Earth-sized exoplanet identified

NASA’s Kepler space telescope has achieved a new milestone in its ongoing hunt for exoplanets that might resemble Earth and harbor life. Two new planets – christened Kepler-20e and 20f – are the smallest yet discovered outside our solar system. The astronomers who made the discovery say one is the same size as Earth and the other about the size of Venus. “The goal of [the] Kepler [space telescope] is to find Earth-sized planets in the habitable zone. Proving the existence of Earth-sized exoplanets is a major step toward achieving that goal,” astrophysicist Francois Fressin, from the Harvard-Smithsonian Center for Astrophysics, explained in Nature.

Kepler-20e and 20f have diameters of 6,900 miles and 8,200 miles respectively, equivalent to 0.87 times Earth (slightly smaller than Venus) and 1.03 times that of Earth. Fressin expects the worlds to have rocky compositions, so their masses should be less than 1.7 and 3 times Earth’s. Both planets orbit Kepler-20: a G-type star slightly cooler than the Sun, located 950 light-years away.

Both planets are much closer to their star than the Earth is to the Sun, making them extremely hot. Kepler-20e orbits every 6 days at a distance of 4.7 million miles. Kepler-20f orbits every 19.6 days at a distance of 10.3 million miles. Fressin believes these tight, close orbits would heat the planets to temperatures of 1,400 degrees F and 800 degrees F.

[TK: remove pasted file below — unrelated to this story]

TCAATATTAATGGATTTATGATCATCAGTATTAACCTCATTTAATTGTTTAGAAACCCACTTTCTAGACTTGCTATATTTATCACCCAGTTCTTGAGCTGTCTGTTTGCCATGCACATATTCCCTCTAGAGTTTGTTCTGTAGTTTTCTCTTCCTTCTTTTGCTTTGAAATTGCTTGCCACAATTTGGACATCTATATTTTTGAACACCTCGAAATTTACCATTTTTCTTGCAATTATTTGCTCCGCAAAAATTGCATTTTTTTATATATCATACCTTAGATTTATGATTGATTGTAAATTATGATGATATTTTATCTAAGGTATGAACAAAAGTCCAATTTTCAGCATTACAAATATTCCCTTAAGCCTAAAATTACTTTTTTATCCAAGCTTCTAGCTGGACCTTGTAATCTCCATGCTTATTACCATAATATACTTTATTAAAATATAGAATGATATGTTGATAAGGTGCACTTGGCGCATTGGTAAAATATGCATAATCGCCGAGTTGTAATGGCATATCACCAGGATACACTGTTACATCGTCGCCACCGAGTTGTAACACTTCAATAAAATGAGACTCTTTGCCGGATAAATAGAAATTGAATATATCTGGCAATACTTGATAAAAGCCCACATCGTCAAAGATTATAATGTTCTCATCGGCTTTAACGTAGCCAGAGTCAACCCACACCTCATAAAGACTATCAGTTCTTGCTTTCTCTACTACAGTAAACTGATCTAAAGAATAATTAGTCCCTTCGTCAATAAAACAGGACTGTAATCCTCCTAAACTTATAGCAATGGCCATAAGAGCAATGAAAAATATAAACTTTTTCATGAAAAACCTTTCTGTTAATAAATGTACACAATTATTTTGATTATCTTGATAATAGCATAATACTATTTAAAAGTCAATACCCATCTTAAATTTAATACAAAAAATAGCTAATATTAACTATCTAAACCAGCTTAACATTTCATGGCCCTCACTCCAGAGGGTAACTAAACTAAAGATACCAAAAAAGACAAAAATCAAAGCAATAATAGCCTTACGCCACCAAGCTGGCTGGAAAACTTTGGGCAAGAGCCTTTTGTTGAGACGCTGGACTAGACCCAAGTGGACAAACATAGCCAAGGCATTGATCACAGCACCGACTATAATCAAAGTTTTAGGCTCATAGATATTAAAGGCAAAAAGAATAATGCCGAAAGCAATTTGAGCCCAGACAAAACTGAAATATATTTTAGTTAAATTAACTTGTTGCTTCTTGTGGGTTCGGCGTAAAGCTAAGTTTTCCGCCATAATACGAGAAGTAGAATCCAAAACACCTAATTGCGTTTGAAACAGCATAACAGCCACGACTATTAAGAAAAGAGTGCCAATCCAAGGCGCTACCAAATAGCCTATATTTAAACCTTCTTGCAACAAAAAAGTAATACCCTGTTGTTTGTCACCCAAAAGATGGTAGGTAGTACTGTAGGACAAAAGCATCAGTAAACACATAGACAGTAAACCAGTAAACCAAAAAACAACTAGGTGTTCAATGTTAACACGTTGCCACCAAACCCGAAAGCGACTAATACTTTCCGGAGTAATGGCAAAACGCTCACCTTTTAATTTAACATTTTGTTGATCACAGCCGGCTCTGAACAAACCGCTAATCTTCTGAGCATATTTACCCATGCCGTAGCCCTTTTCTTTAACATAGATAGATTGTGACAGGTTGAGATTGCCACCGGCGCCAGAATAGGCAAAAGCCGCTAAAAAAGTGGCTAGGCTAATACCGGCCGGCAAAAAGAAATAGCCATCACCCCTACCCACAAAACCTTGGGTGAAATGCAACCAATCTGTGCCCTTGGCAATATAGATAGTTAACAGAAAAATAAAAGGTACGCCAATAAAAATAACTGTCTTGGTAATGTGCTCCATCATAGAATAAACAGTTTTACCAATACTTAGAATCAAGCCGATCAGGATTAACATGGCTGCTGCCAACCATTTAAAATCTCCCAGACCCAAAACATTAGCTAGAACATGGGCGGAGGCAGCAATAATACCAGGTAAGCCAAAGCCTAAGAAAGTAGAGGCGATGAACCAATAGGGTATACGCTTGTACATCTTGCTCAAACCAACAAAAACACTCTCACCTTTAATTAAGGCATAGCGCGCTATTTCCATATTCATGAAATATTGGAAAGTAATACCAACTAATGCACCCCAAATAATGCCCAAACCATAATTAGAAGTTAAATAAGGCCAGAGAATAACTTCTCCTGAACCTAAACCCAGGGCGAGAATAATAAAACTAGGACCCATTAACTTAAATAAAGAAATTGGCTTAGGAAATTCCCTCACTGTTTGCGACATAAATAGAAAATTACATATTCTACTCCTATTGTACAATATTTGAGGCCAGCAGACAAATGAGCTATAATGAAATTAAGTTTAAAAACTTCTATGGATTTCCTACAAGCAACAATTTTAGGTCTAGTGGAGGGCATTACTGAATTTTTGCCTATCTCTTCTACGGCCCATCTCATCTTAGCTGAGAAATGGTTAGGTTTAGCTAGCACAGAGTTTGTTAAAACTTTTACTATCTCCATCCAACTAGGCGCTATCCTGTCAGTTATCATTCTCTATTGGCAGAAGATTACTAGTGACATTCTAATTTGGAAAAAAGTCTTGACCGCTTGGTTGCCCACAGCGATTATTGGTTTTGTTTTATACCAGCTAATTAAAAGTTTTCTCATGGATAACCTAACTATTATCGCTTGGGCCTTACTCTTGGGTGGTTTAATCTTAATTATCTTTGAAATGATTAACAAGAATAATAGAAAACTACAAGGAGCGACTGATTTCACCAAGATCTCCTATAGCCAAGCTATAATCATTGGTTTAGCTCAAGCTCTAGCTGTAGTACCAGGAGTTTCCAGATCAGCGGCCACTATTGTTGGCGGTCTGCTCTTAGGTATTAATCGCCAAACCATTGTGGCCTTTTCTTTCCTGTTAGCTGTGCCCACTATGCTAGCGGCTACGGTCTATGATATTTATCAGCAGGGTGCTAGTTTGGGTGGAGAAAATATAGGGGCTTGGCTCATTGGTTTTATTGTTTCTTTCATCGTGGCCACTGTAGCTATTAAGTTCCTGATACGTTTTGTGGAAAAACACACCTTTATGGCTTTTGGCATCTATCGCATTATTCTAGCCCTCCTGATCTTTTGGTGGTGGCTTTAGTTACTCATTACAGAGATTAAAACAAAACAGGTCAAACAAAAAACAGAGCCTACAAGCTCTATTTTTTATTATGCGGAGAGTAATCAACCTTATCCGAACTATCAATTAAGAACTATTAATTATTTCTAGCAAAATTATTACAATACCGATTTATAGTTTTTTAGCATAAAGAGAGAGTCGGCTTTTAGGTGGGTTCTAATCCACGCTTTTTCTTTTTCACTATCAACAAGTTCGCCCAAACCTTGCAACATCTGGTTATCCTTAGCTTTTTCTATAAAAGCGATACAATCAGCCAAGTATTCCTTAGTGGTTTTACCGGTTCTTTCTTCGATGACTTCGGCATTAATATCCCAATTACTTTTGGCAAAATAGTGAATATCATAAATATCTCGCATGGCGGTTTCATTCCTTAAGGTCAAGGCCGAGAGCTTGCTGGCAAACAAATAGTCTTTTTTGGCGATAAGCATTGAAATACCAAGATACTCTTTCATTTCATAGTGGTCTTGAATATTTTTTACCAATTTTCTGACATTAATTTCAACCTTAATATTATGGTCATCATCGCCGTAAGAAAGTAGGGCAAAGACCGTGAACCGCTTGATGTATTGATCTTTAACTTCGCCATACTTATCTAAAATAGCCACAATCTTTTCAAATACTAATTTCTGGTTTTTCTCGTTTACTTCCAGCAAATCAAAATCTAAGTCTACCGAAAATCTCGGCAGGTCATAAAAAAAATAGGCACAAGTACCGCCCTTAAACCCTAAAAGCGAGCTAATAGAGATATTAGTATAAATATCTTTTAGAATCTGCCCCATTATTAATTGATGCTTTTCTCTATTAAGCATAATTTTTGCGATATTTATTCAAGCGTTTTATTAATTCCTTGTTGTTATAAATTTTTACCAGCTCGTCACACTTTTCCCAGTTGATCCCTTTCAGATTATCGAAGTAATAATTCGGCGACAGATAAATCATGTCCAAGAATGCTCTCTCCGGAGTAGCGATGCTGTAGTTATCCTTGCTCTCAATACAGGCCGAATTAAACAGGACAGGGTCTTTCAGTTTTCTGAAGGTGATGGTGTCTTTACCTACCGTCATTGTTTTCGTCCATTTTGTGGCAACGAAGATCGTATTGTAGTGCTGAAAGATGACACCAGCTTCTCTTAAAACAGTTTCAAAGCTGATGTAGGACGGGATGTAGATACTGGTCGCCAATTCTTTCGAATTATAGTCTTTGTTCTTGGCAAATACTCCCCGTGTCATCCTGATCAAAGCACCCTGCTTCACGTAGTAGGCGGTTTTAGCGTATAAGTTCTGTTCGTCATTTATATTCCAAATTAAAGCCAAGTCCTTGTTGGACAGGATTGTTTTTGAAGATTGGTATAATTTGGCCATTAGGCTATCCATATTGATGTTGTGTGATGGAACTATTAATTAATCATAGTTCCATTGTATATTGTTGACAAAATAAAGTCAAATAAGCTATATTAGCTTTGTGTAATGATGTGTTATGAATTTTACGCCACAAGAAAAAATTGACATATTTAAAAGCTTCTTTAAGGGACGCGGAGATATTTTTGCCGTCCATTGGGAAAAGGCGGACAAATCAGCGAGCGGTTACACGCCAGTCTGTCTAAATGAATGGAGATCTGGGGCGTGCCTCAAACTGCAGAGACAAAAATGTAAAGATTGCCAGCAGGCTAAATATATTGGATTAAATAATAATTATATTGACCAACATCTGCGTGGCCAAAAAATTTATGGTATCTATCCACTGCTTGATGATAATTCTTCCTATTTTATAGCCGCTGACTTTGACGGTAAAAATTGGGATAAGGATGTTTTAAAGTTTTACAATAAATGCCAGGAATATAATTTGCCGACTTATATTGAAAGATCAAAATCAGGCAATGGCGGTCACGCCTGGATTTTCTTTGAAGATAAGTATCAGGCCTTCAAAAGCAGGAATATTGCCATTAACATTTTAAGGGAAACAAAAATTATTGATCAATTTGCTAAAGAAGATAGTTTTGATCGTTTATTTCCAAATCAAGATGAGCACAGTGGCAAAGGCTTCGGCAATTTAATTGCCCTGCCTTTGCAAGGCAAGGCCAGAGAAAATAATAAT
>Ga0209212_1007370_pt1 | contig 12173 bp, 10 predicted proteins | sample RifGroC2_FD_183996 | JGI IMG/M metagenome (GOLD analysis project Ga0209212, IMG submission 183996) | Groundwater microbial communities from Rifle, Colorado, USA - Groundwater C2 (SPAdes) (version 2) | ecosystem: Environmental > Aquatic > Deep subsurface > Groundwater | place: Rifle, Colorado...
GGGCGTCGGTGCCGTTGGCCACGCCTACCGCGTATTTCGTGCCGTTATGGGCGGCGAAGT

The Kepler-20 system also contains three larger planets, with all five having orbits closer to their sun than Mercury in our solar system. Interestingly, they also show an unexpected arrangement. In our solar system small, rocky worlds orbit close to the Sun and large, gas giant worlds orbit farther out. In contrast, the planets of Kepler-20 system are organized in alternating size: big, little, big, little, big. “We were surprised to find this system of flip-flopping planets,” said Fressin’s co-researcher, David Charbonneau. “It’s very different than our solar system.”

Fressin speculates that the planets of Kepler-20 could not have formed in their current locations. Instead, he believes that they must have formed farther from their star and then migrated inward, probably through interactions with the disk of material from which they all formed. This would allow the worlds to maintain their regular spacing despite alternating sizes.

Fressin was also part of the team that recently discovered a much larger planet in the Kepler-22 system orbiting its sun in what’s known as the “Goldilocks zone.” This is the region around a star where it is neither too hot, nor too cold, but just right for liquid water and therefore life to exist on the planet.

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Source: Harvard-Smithsonian Center for Astrophysics

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